I'm wearing an Indian outfit today (I don't get a chance to wear them as much in the US so this is a treat for me, I have a few more pieces packed for this trip), and realize that this gets a lot more attention from the locals, especially women and girls. It's a great way to make conversation and chat with people who might otherwise not approach us. It's hot and very bright so it's a relief to finally reach the carpet factory and head into the cool indoors. Zainab, the owner, is an exile from Afghanistan, it was her father who setup the factory in 1992. They are known for very good working conditions and pay for their (mostly women) employees and have had dignitaries like Kofi Annan and Hilary Clinton visit. Using natural colors and vegetable dyes only, they produce gorgeous carpets of a very high level of quality. Usually, two girls work each loom - the patience and focus required to knot the silk is astounding. Zainab is lovely and willing to share her passion and knowledge of carpet weaving with us so we really enjoy our time with her. And, there is absolutely no pressure to buy. She tells us about the time a couple from Seattle placed an order for 400 carpets! Wowza. We also check out the suzanis they have for sale, but most of them are new and don't appeal to us. You can read more about Zainab's family and the factory here - http://www.uzbekjourneys.com/2014/08/samarkands-magic-carpets.html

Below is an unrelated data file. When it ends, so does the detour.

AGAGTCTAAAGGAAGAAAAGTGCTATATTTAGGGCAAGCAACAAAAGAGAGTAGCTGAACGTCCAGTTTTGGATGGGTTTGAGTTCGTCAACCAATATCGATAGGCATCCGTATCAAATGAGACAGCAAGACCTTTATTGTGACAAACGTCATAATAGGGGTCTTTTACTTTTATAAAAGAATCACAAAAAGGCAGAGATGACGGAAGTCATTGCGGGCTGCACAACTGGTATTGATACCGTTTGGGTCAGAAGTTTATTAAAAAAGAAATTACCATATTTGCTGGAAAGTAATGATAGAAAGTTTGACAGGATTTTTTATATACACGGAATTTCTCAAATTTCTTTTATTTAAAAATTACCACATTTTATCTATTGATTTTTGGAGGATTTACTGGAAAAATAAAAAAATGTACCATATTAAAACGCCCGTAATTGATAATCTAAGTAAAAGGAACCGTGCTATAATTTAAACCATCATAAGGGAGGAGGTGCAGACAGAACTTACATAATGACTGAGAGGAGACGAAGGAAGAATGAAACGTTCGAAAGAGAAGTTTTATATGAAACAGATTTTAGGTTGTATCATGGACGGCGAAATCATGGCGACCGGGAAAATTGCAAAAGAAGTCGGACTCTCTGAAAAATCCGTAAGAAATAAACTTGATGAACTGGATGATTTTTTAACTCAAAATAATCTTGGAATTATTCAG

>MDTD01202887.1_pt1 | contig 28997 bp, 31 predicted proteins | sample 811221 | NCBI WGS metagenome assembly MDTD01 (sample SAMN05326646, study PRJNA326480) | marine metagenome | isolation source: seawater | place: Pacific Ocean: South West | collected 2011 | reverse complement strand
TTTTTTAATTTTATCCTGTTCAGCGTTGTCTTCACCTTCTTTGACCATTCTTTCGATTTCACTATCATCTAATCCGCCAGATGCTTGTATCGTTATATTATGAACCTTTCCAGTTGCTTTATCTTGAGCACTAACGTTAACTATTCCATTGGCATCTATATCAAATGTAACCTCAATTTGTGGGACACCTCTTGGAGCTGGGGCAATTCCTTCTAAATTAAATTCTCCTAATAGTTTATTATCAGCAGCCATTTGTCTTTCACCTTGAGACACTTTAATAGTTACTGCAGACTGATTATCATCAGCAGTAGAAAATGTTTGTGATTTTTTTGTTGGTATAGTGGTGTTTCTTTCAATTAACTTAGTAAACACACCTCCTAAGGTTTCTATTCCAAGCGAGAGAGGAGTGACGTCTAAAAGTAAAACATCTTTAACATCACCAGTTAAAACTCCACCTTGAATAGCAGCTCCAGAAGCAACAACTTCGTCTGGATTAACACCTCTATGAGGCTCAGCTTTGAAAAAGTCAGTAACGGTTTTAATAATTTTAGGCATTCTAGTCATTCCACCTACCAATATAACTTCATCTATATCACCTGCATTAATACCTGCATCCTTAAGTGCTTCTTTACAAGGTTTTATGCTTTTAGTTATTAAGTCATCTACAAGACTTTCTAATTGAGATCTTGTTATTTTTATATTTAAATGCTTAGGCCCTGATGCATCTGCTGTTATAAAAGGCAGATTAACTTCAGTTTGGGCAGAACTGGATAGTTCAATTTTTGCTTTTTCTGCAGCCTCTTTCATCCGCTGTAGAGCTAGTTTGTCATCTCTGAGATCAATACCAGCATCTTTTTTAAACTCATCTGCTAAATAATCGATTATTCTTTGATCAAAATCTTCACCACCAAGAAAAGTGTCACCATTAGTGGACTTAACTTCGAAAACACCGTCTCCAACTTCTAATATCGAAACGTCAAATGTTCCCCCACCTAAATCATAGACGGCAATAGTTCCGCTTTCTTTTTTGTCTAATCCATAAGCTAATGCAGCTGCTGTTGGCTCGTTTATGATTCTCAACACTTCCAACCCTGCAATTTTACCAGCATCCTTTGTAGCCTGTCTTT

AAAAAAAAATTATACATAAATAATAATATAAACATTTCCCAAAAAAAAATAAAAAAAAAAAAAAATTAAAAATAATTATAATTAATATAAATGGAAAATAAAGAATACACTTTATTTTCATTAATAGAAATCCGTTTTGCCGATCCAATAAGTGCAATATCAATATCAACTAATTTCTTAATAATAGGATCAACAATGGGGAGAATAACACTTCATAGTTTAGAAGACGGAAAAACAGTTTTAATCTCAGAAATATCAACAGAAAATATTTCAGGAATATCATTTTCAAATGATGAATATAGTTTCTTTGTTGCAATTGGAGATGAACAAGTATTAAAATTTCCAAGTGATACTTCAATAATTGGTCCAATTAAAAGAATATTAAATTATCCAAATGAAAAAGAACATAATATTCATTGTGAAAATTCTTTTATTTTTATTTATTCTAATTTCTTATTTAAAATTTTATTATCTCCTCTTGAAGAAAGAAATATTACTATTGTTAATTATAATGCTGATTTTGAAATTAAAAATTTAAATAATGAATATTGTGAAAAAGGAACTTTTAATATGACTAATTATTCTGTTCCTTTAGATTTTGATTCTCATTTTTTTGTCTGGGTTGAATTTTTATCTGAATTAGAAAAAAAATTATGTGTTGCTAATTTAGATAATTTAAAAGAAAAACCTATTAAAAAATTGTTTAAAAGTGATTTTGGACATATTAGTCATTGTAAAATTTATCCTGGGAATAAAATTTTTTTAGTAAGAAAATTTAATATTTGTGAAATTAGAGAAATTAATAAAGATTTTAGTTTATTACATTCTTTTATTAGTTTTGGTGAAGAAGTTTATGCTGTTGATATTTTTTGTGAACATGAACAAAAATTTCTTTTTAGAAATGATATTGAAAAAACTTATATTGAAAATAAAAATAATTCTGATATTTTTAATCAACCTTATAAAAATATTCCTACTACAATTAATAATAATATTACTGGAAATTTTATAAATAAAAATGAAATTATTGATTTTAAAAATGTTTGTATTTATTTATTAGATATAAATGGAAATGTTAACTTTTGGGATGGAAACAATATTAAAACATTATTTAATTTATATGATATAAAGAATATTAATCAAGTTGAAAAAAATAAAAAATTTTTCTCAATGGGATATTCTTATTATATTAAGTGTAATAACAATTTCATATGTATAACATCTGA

We walk back the same way and end up at Anargis again for lunch. There are limited eating options near the main sights, so that's something to consider as you plan your day. We try a couple of other soups on their menu - noodle and vegetable with meat. After lunch, I check out suzanis in the shop across the street. The have a nice selection so I take pictures for now. Next, we walk north and across the busy road to the Khazret Khyzr Mosque - its richly painted wooden iwan is just so elegant and a must see in our opinion. If you're offered entry to the minaret, it's best to decline. Not worth the 5000 som pp that we paid. Our plan is to go to the Shah-i-Zinda necropolis when the afternoon light is softer and we have a couple of hours to kill. So, we walk to the Ulug Beg observatory which is about 30 minutes away. A funny thing happens as we walk along this main road, we're the only ones walking as cars whiz by us in both directions. All of a sudden, we hear a car screech to a halt behind us, reverse up to us and come to a stop. There are 3 men and a woman who jump out and ask to take pictures with us. So, here we are, with the car stopped along a busy road, posing for multiple pictures with this group - all of us together, just the boys, just the girls, just the girl and Ajit (she pushes me out of the way and hugs Ajit). They have a blast and after the initial awkwardness, we relax and have fun with the experience. We laugh all the way to the observatory and Ajit can't stop smiling - his ego having been stroked and all.